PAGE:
[Dixielandjazz] Dixieland--Who's Our Audience?
ds.augustine at mail.utexas.edu
Wed Apr 9 09:22:01 PDT 2003
Now that i'm occasionally playing in a dixieland band (pizza parlors, coffee houses, street fairs, restaurants, etc.), and also that i've recently been to a couple of dixieland festivals, i'm starting to wonder again, "Who's our audience?" I mean, what kind of group of people am i playing for?
I can't cop out and say, "Anybody who likes us." That begs the question.
The reason i want to know is that knowing the kind of folks i'm playing for will (i hope) enable me to play more of what they like, and to target more of the same kind of people and increase the attendance at our gigs. Good stuff to know.
Looking around the audience when i'm playing, i see no single identifiable group of people (so far). But at festivals, i see mainly older folks (ahem, like me and older). (Of course, i'm not talking about the Big Time locales like they have back East, but yokels in the hinterlands of Texas who don't know anything.)
At the coffee houses and pizza places, the audience is mainly people aged from their 20's through (say) 30's. In the restaurants, the age span is a little older (say, 20's through 50's)(generally speaking). They usually don't know any of the tunes we play (At the Jazz Band Ball, Ja-Da, Ballin' the Jack, even Muskrat Ramble), but they seem to enjoy them (i mean, how can you tell they enjoy them, just from the applause?). They don't usually clap after each solo, or seem to have any reactions during the solos.
At the festivals, the audience is aged (usually) from their 40's through their 70's. They seem to know (and say they know) most of the pieces the bands play, sometimes even the obscure ones. They clap after each solo (most of the time), tap their feet or hands (ON the beat), and sometimes even utter hortatory expressions (like "Yeah!", but not "Go man, go!") during the solos.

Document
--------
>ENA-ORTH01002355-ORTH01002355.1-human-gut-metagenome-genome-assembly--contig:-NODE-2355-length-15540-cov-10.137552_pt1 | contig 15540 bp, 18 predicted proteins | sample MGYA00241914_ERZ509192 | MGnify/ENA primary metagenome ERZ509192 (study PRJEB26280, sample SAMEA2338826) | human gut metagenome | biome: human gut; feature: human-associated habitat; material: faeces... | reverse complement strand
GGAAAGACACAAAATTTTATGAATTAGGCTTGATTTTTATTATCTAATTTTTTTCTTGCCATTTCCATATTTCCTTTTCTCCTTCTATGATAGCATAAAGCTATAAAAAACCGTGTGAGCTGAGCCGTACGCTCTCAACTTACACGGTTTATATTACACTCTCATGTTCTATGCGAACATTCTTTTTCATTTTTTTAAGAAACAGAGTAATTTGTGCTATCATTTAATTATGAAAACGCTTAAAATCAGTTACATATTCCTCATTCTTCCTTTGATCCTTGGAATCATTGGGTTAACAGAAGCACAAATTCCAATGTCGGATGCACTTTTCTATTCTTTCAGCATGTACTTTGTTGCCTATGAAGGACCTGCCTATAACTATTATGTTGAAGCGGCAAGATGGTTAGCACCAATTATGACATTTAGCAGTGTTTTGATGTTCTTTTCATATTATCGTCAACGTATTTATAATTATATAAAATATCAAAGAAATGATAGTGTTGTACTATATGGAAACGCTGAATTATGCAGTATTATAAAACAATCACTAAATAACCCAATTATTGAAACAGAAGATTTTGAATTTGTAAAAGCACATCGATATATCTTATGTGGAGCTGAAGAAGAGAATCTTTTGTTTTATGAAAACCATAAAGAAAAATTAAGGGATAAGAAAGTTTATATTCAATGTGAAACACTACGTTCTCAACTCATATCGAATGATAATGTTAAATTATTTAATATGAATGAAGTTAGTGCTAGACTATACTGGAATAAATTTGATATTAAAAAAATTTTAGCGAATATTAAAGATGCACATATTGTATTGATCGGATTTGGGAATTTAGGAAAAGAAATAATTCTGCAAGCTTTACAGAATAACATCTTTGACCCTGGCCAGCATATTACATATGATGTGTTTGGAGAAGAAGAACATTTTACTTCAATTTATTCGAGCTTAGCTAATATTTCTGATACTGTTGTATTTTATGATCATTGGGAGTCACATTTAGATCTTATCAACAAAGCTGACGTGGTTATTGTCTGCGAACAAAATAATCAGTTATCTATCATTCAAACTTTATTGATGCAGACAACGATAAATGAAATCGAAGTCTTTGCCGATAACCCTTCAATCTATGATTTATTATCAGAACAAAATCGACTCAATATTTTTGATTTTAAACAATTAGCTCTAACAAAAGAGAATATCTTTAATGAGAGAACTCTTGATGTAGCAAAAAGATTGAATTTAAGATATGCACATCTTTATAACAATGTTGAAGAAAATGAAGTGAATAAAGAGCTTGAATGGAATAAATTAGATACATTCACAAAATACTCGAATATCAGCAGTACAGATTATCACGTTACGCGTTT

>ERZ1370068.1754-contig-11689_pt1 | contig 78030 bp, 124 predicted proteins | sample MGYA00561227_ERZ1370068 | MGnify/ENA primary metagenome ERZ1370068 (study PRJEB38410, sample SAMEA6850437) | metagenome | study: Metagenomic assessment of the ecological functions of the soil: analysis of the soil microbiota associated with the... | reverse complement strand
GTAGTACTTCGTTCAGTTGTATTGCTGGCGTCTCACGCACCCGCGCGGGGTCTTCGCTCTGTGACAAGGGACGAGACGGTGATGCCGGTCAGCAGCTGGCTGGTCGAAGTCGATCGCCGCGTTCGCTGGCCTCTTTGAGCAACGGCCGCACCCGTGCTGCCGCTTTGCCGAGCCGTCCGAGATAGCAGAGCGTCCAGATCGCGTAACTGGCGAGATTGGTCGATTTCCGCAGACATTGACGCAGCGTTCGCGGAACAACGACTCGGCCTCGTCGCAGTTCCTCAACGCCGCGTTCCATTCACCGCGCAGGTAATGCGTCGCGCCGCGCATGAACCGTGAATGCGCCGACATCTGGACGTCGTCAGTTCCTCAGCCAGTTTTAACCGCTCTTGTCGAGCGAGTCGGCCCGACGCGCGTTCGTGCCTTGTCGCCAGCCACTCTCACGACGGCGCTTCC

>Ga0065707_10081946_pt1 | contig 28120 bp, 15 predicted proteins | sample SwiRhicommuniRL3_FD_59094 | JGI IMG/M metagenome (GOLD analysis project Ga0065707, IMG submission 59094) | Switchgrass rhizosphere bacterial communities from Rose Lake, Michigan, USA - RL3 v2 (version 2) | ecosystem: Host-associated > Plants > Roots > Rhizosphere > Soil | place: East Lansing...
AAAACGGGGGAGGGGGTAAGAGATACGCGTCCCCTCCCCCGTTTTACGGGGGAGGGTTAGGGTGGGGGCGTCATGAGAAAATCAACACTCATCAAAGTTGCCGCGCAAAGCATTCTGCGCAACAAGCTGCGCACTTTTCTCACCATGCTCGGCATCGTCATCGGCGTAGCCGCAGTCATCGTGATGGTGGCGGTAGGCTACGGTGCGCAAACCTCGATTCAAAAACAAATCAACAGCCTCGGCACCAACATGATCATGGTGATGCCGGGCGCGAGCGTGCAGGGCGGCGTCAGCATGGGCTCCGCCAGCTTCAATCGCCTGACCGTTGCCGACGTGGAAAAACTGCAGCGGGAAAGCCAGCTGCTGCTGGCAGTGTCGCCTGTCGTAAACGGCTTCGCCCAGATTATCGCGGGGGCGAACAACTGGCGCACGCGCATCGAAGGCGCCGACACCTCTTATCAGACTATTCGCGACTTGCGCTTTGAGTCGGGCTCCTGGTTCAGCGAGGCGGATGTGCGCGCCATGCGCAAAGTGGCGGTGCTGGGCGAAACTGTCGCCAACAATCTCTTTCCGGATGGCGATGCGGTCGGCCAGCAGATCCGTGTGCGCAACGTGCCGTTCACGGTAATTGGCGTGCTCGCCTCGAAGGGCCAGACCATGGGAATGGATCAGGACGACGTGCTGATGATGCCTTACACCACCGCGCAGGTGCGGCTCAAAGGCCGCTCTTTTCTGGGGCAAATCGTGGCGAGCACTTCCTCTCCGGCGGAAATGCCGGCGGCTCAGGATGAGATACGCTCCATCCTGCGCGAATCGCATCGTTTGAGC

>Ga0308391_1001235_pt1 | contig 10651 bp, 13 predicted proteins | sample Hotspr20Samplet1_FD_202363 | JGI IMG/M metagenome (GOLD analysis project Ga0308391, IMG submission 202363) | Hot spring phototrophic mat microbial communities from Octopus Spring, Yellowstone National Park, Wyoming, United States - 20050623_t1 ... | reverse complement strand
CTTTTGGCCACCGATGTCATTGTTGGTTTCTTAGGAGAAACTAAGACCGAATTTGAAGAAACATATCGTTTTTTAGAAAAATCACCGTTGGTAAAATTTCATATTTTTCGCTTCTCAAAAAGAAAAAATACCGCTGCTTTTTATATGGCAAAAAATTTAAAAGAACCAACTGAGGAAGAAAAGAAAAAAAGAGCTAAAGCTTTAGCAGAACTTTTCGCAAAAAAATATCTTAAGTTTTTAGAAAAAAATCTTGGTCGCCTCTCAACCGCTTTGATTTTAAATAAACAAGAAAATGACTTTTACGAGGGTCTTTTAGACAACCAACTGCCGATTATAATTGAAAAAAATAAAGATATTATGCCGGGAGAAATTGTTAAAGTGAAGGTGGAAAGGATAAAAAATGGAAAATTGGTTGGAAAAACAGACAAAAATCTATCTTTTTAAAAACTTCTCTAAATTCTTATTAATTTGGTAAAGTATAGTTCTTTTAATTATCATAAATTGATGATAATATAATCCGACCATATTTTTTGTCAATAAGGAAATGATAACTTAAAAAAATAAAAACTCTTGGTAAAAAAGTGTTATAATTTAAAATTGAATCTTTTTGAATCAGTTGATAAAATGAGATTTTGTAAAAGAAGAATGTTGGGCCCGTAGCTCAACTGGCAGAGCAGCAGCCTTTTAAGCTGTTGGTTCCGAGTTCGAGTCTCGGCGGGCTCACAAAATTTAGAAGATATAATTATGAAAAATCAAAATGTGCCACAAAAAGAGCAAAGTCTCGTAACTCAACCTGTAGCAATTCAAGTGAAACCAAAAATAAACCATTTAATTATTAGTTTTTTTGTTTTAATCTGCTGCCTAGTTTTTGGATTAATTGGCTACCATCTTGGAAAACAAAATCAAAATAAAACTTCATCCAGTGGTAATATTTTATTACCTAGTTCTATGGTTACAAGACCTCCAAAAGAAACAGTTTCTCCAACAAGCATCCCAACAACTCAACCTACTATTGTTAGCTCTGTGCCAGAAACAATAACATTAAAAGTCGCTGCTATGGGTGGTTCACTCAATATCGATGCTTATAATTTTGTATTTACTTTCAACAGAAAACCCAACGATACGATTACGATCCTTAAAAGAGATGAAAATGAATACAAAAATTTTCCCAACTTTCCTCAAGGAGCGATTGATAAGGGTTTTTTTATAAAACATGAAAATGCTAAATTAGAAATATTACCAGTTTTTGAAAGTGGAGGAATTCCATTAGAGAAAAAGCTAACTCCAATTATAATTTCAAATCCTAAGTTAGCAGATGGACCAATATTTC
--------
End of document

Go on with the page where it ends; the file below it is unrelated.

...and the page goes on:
Neither type of audience seems to exhibit the kind of reactions that other dixieland musicians do when listening to bands: tapping their feet or hands OFF the beat, nodding their heads up and down or side to side, watching the soloists intently, shaking their heads when a soloist does something technically difficult or stylistically interesting (quoting another song, or playing a particularly nice phrase). (A lot of musicians don't bother clapping after each solo, and i'm wondering how many of us care whether they do or not.)
So. What i'm wondering about (inter alia) is this: a) selection of songs, b) number and excellence of solos. For coffee houses and restaurants, should we even expect people to know the songs we play, or to care about the solos we take? Most of them don't seem to know when someone plays a nice solo, and maybe they can't even hear them, what with so much ambient noise and talking going on. At concerts and festivals, people seem to be a lot more knowledgeable, but even then not many of them seem to be impressed when a soloist plays something incredible that would leave a musician shaking his head in awe.
So who are we really playing for anyway? Ourselves? If we played more songs the audiences know, would that increase the sizes of the audience and/or their pleasure at hearing us? I know a lot depends on the nature and experience of the audience, how much of this style of music they're heard before (and liked), plus advertising, venues, etc. I can't do anything about a lot of that, but i could perhaps play more tunes they know (if i could figure out what they know, yes), and make them shorter or longer or more danceable.
What do y'all think?
** Dan Augustine - ds.augustine at mail.utexas.edu **
** Office of Admissions, University of Texas; Austin, Texas **
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